Stigma. People living with psoriasis can become self-conscious and ashamed. Everyday social interactions can become stressful, from going on a date to merely shaking someone's hand.
Finances. Lots of psoriasis treatments can be expensive. A year's worth of biologic medicines can cost over $25,000. And the costs of even the cheaper treatments can add up.
Pain. Psoriasis can cause chronic pain, which adds a constant level of stress in your life. Sometimes, that pain -- especially with psoriatic arthritis of the hands -- can seriously interfere with your ability to do day-to-day activities.
Treatment. Unfortunately, treatment itself can be stressful. Some therapies require a lot of commitment -- phototherapy sessions might be five times a week for up to a year. Trying to fit that into your schedule isn't easy. Coping with the side effects of a drug can be stressful. And of course, there's nothing more frustrating than trying a treatment for months that doesn't end up working.
Life with disease. Psoriasis is a chronic condition. There is no cure. When it's bad, psoriasis can wear you down. Even when you're doing well, you might still find yourself anxious about the future. What if it gets worse again?
Stress and Psoriasis: Tips for Coping
Use relaxation techniques. Many practices -- like deep breathing, meditation, tai chi, and yoga -- can make a big difference for people with psoriasis. In some cases, it may actually help with treatment. One study found that people receiving light therapy while listening to meditation tapes did twice as well as people who just got the treatment. Obviously, simpler stuff -- like long walks or long baths -- can help relax you too.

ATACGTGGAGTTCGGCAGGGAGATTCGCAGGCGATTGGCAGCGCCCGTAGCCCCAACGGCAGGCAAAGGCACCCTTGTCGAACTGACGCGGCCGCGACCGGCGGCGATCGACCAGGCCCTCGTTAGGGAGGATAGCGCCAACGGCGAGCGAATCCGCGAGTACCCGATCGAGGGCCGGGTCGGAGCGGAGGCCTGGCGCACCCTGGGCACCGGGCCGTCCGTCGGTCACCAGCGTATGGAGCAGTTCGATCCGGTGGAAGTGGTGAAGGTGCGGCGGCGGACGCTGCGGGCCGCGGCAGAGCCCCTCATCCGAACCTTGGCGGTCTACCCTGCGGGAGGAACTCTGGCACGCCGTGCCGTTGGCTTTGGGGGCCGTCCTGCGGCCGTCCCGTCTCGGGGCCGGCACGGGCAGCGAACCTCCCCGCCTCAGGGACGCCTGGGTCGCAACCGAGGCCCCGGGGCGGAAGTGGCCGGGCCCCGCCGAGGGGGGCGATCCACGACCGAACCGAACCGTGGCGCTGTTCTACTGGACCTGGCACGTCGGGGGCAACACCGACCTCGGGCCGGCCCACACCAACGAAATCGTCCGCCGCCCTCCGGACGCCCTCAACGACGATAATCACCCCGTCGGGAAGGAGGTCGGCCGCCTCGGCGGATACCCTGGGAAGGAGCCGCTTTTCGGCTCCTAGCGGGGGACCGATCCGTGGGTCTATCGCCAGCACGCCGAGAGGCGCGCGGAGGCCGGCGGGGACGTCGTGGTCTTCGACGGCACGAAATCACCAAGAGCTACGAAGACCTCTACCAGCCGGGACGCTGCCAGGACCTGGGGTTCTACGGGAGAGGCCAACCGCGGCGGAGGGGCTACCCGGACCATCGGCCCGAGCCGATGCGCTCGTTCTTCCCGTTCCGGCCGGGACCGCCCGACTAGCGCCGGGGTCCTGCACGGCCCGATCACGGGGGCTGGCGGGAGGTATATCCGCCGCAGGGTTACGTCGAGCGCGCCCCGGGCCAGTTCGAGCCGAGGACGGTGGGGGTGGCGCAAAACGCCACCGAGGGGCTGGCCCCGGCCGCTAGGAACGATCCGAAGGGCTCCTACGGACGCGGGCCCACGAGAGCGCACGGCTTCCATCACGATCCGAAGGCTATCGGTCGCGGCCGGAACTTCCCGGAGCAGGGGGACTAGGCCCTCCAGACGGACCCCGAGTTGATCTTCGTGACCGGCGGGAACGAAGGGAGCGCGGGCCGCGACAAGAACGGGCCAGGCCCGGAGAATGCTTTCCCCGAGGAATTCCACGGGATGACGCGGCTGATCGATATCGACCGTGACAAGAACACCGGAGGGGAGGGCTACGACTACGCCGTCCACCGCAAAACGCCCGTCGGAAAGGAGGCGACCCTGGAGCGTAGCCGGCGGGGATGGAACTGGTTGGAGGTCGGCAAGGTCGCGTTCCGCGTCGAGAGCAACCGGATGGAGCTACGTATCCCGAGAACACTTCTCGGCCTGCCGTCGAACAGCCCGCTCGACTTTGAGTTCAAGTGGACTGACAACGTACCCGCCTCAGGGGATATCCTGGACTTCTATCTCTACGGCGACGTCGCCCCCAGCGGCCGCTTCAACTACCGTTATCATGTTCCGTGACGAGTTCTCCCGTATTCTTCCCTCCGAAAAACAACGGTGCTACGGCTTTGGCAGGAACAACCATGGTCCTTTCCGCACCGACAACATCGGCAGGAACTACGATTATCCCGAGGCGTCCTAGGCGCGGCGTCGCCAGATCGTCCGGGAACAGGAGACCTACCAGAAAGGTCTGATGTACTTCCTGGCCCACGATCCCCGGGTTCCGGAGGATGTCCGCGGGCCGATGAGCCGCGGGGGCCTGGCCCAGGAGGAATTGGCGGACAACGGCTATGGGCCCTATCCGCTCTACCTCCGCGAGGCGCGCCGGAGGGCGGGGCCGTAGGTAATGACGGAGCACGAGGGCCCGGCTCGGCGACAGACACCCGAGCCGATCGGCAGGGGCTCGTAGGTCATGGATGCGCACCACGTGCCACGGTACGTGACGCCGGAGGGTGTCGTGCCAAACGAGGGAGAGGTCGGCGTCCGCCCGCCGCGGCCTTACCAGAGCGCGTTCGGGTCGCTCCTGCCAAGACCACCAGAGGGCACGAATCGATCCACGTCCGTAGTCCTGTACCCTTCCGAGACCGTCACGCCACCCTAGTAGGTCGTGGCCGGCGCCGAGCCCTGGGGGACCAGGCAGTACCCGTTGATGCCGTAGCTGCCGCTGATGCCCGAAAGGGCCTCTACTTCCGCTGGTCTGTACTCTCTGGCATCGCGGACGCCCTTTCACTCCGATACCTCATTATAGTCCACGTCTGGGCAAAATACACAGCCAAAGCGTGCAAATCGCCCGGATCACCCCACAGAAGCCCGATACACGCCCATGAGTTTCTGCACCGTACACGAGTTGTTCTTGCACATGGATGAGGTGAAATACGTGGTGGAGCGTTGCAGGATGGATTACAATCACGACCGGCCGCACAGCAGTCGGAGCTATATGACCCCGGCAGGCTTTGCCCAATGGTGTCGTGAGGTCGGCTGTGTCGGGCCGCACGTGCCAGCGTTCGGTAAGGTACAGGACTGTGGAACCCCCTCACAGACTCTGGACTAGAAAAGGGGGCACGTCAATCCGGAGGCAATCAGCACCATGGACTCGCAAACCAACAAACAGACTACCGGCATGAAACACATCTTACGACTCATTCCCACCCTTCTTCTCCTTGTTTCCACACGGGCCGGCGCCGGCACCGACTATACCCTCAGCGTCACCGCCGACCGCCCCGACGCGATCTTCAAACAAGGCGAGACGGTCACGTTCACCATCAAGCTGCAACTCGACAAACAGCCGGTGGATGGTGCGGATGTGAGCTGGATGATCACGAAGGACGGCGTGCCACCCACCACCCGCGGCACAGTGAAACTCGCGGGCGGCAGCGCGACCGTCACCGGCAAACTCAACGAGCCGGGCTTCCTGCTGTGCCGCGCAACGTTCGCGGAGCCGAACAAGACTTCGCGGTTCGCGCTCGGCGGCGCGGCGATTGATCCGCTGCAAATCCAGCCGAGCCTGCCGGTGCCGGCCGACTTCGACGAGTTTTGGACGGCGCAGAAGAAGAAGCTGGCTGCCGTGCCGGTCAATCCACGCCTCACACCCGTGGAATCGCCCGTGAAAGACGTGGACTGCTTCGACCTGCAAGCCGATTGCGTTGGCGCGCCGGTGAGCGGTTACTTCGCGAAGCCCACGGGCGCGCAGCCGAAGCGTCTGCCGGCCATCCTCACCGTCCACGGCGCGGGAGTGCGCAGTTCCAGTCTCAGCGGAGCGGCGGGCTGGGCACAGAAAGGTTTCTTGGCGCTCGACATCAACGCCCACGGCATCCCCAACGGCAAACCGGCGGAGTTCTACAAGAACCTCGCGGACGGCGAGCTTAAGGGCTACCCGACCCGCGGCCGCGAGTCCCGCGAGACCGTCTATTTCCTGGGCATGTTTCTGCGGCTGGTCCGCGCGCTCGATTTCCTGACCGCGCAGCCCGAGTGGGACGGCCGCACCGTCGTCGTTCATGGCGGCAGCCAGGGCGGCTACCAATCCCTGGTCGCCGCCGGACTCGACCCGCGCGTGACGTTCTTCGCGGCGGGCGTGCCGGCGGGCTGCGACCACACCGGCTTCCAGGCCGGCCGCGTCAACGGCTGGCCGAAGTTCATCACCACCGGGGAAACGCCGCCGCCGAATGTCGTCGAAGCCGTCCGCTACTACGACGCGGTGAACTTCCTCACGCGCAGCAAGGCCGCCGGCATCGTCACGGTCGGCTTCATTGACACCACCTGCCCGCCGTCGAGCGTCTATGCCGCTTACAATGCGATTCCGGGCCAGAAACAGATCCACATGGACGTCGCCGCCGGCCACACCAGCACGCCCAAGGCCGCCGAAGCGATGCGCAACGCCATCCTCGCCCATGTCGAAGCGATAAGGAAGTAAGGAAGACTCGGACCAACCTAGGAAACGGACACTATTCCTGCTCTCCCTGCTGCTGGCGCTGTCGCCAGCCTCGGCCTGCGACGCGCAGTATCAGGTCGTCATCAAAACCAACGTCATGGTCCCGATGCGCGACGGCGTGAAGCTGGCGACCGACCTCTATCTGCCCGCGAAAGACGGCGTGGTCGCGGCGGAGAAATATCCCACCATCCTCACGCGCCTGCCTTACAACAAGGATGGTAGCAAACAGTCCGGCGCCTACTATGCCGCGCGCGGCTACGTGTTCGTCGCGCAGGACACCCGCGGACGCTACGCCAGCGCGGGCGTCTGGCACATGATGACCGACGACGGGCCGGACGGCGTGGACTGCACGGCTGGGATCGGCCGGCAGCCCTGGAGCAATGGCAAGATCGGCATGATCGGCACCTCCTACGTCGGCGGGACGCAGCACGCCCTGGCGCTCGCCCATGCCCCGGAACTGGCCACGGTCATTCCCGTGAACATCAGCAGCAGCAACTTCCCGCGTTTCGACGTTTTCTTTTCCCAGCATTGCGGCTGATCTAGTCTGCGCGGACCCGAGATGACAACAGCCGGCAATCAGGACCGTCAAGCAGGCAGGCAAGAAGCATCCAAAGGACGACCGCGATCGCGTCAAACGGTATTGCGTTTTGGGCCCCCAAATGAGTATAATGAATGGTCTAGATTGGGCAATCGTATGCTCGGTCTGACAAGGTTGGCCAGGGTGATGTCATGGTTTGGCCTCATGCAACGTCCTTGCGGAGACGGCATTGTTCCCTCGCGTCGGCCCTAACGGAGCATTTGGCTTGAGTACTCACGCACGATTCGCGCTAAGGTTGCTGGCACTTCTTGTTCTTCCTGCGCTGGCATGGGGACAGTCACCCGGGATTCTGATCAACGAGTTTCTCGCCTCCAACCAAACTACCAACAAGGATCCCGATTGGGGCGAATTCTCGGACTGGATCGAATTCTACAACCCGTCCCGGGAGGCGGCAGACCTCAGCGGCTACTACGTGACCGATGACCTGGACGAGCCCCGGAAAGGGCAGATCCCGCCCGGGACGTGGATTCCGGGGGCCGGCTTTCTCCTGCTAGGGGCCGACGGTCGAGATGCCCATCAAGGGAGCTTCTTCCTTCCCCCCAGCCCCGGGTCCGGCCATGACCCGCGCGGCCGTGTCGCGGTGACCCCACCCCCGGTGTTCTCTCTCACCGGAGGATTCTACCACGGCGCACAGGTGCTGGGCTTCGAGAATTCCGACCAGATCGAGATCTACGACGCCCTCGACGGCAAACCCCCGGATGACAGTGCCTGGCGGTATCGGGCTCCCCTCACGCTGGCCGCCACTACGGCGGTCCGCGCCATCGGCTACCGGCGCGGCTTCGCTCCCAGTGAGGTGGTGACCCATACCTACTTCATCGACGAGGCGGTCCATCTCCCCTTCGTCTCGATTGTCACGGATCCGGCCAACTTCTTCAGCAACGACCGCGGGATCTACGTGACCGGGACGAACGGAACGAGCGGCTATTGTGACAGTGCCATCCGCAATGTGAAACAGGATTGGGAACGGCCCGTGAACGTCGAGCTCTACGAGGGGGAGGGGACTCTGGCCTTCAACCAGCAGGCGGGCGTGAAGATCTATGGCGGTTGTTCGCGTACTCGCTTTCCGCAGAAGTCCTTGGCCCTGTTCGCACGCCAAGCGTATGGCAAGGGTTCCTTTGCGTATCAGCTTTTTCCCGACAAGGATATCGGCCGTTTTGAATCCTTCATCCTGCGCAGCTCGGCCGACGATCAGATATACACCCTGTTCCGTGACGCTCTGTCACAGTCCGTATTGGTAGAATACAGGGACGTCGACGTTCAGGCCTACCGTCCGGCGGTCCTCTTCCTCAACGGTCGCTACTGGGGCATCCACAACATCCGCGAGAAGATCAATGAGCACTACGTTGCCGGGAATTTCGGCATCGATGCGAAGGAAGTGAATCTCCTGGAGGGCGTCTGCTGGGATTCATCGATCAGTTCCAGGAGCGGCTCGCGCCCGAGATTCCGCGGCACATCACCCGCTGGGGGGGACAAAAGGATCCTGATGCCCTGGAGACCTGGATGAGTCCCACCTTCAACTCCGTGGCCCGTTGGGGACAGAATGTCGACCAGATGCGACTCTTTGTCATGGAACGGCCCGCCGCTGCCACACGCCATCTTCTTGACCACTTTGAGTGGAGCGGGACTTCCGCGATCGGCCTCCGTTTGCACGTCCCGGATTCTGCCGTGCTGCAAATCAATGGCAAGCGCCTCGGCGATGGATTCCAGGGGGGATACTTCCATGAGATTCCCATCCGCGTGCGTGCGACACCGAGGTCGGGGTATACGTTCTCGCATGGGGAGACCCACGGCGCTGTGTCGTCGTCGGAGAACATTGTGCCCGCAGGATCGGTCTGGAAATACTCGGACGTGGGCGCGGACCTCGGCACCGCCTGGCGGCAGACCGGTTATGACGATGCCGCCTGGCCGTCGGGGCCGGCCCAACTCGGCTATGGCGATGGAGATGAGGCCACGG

Get a massage. Many people suffering with stress and psoriasis find that massage is a good way to ease tension. Massage includes specific techniques like acupressure and reflexology. When looking for a masseuse, you might want to find one who has previously worked with people who have psoriasis.
Have trust in your doctor. To reduce stress, you need to have confidence in your treatment -- and that means faith in your doctor. You must have a good working partnership. If you don't, or if you have doubts about your treatment plan, don't hesitate to get a second opinion.
Get professional help. If you're finding the stress and psoriasis hard to handle -- or are worried that you're developing clinical anxiety or depression -- schedule an appointment with a therapist. Therapists can help you cope with some of the intense emotional issues that stem from life with psoriasis. But he or she can also give you more practical tips on ways of reducing stress.
Get better treatment. Yes, treatment can be a cause of stress for people with psoriasis. But it can also be the best cure for both your stress and psoriasis. If you have good control of your condition and can resolve the symptoms, you're removing the core cause of your stress.